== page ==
Off to never-never land

Enter Sandman defined a more concise and tightly-focused direction over the often meandering and multi-sectioned arrangements found on prior albums. This approach resulted in more instantly memorable cuts, spanning from the labyrinthine riff of The God That Failed, the helicoptering, palm-muted chugs of Through the Never and the eastern-tinged slink of Wherever I May Roam, which even found the band incorporating a sitar into the expanding stew of sounds.

It wasn’t just in the sharper writing though. The Black Album has a sonic character which dwarfs the band’s previous output. Hetfield had been seeking a perfect scooped midrange guitar tone for years, and during the recording process, realised that blanketing the output of his reliable Mesa Boogie Mark II C+ with the midrange of a modified Marshall amplifier was at the heart of getting the requisite punch. Other gear used to carve the tone included the ADA MP-1 preamp and a Mesa Boogie Strategy 400 power amp. The icing on the cake came with coating his four speaker cabinets with foam walls and blankets, while Bob Rock frequency edited the incoming signal to perfection.

While Hetfield led the charge with forceful rhythmic power chords and dynamic riffs, lead guitarist Kirk Hammett focused on emphasising a lead tone that cut through the robust arrangements. “I used a Bradshaw [preamp] because the mids were clean and the low end sounded real percussive.” Kirk told Guitar World, “I put it through a VHT power amp. The harmonic distortion also sounded nice and dirty. For the highs we used two Marshalls. We combined all the sounds and put it all through Marshall cabinets with 30-watt speakers and blended all the room mics.”

Though the album’s substantial guitar sound gave the band a bigger sonic kick than ever before, it was the undeniable quality and accessibility of its songs that resulted in the album succeeding in its ambition to unlock the interest of a new swathe of listeners. This is perhaps best exemplified by the momentous track that lay at the album’s heart. The bewitching Nothing Else Matters owed a clear debt to Led Zeppelin’s Stairway to Heaven. Playing his white ESP MX-220, Hatfield spun an uncharacteristically graceful and inviting E minor arpeggio. It was seemingly tailor-made to lead new listeners by the hand into Metallica’s twilight realm.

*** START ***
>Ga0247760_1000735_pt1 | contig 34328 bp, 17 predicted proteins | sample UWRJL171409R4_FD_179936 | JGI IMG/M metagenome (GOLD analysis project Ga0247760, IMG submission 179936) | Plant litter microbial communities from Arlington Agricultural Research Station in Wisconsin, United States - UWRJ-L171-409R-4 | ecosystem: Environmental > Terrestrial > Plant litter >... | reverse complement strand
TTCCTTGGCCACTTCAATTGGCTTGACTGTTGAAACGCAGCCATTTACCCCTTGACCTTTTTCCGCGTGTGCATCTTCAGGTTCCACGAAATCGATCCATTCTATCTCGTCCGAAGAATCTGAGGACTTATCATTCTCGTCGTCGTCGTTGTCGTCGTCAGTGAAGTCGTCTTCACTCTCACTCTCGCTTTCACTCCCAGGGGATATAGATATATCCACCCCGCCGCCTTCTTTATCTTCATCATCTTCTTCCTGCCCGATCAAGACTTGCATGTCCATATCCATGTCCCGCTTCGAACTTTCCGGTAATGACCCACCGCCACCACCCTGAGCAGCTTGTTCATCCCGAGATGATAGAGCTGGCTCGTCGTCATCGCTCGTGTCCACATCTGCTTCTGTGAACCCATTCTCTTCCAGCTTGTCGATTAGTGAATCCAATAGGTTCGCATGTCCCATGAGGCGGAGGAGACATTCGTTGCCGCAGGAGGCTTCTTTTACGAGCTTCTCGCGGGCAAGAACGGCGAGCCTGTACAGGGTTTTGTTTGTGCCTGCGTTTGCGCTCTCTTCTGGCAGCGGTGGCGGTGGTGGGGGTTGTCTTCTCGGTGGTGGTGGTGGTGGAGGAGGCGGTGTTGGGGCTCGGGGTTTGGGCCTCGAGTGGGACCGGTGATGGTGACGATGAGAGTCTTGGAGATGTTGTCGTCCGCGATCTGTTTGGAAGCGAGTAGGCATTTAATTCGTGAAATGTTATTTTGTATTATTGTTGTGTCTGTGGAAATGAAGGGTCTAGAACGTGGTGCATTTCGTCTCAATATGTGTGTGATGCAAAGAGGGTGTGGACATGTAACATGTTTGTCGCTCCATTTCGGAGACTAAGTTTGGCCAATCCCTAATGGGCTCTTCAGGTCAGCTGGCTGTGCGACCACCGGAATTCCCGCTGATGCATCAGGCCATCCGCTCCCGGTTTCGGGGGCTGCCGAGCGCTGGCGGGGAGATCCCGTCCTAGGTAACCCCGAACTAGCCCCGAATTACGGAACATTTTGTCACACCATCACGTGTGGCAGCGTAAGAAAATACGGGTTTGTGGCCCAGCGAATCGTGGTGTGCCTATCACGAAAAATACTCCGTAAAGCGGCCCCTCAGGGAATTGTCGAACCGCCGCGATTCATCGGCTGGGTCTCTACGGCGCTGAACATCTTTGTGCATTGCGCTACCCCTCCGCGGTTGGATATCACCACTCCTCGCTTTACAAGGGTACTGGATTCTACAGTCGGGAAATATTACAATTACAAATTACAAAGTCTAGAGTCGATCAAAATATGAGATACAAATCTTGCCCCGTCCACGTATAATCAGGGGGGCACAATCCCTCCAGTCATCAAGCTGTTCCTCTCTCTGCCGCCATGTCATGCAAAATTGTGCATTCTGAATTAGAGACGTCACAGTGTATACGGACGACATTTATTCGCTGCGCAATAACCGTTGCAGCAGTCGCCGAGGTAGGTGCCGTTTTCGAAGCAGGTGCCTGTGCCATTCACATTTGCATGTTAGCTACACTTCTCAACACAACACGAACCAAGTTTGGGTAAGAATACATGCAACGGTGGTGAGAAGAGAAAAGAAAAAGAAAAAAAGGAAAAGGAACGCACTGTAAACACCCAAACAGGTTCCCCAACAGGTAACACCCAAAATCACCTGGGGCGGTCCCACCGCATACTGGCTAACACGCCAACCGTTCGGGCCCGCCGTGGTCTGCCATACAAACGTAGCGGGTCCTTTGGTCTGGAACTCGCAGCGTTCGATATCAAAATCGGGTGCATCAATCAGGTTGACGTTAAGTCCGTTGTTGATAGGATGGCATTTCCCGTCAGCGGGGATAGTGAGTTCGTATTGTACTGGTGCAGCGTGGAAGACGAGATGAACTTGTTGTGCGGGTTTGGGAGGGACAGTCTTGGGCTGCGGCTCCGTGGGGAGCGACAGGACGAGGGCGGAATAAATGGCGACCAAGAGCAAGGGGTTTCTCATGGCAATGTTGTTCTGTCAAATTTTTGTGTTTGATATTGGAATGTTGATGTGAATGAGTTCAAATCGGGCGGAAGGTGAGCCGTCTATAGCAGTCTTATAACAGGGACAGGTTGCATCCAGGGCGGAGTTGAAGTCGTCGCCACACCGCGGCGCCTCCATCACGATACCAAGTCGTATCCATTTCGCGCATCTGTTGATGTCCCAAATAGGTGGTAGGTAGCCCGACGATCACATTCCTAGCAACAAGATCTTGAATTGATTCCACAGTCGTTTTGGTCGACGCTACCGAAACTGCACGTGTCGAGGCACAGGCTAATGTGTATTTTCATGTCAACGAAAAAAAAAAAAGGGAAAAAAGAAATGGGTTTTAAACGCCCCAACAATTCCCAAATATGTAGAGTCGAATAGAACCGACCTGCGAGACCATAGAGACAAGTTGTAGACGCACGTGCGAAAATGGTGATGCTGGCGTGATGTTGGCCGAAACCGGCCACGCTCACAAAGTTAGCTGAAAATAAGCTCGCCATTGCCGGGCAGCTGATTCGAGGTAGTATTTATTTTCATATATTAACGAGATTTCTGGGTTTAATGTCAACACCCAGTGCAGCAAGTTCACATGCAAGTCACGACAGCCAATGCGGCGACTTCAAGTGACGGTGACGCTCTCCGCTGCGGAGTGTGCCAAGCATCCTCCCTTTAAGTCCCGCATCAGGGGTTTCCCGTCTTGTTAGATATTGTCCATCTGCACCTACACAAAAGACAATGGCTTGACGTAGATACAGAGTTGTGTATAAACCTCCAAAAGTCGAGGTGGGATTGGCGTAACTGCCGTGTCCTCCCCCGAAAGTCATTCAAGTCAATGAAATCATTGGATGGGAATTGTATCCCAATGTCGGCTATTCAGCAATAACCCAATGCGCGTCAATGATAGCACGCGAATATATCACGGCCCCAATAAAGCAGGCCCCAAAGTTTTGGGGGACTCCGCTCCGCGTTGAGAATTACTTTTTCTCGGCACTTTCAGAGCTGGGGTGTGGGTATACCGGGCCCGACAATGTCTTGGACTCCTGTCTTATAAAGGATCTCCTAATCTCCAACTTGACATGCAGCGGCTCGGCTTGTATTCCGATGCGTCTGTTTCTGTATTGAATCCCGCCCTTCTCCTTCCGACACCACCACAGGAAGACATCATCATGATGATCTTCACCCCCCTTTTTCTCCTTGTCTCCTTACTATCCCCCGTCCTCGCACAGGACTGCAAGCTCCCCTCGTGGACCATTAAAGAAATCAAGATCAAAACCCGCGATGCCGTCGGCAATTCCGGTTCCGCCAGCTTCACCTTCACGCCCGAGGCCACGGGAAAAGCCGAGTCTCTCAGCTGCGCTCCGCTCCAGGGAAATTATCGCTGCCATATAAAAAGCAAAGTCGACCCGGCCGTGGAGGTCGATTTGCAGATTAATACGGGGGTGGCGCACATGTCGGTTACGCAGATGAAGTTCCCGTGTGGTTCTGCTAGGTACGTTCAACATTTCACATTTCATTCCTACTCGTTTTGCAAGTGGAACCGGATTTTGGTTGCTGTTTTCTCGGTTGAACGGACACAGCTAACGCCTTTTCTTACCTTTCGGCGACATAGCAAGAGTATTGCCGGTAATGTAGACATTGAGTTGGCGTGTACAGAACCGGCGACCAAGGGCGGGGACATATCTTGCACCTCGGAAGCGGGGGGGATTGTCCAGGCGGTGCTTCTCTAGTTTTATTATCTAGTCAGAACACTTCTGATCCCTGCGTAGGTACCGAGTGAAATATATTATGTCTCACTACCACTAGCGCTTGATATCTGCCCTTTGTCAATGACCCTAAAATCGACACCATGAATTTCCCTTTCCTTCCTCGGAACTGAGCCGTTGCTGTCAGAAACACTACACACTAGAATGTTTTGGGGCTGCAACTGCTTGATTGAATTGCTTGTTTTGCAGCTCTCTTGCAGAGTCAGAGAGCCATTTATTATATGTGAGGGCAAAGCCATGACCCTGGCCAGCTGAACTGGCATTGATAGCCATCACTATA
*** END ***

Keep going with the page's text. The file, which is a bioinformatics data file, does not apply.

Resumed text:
James Hetfield of Metallica
James Hetfield of Metallica. Image: Gie Knaeps / Getty Images

Holier than thou

Debuting atop The Billboard Top 200 in August 1991, where it remained for four weeks, The Black Album marked the moment Metallica ceased just being viewed simply as raucous, spandex wearing hellraisers. Though the record packed the most considerable wallop to date, it also presented a much more musically variable and emotionally nuanced band, stacking the sensitivity of the graceful Nothing Else Matters in close proximity to the hefty power of the brutish Sad But True and the headbanger-baiting The Struggle Within.

The more flexible version of the band presented across The Black Album would guarantee a longevity that continued beyond the 1990s, into the 2000s and beyond. Metallica became a fixed foundation of the metal world, even as the misguided youth became enticed by grunge, industrial, nu-metal, emo and pop punk. It would be a safe bet that fans of any of those guitar-oriented genres would have at least one Metallica album on their CD tower. We’d put money on that being The Black Album.

From left to right, Kirk Hammett, Jason Newsted, Lars Ulrich of Metallica. Image: Gie Knaeps / Getty Images


Metallica, Metallica (AKA ‘The Black Album’), Elektra, 1991


  • James Hetfield – Rhythm guitar, Vocals
  • Kirk Hammett – Lead guitar
  • Jason Newstead – Bass
  • Lars Ulrich – Drums and percussion, Production
  • Bob Rock – Production

Standout Guitar Moment

Enter Sandman